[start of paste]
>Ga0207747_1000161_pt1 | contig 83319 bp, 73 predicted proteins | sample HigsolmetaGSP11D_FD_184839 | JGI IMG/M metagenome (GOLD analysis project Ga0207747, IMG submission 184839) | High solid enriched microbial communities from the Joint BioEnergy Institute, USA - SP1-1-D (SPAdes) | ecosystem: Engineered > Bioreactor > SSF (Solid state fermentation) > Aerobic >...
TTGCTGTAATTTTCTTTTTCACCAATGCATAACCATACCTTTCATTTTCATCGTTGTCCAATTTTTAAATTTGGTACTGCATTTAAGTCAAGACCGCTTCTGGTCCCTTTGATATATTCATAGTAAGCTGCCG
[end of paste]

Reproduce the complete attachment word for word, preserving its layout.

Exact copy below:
>Ga0207747_1000161_pt1 | contig 83319 bp, 73 predicted proteins | sample HigsolmetaGSP11D_FD_184839 | JGI IMG/M metagenome (GOLD analysis project Ga0207747, IMG submission 184839) | High solid enriched microbial communities from the Joint BioEnergy Institute, USA - SP1-1-D (SPAdes) | ecosystem: Engineered > Bioreactor > SSF (Solid state fermentation) > Aerobic >...
TTGCTGTAATTTTCTTTTTCACCAATGCATAACCATACCTTTCATTTTCATCGTTGTCCAATTTTTAAATTTGGTACTGCATTTAAGTCAAGACCGCTTCTGGTCCCTTTGATATATTCATAGTAAGCTGCCG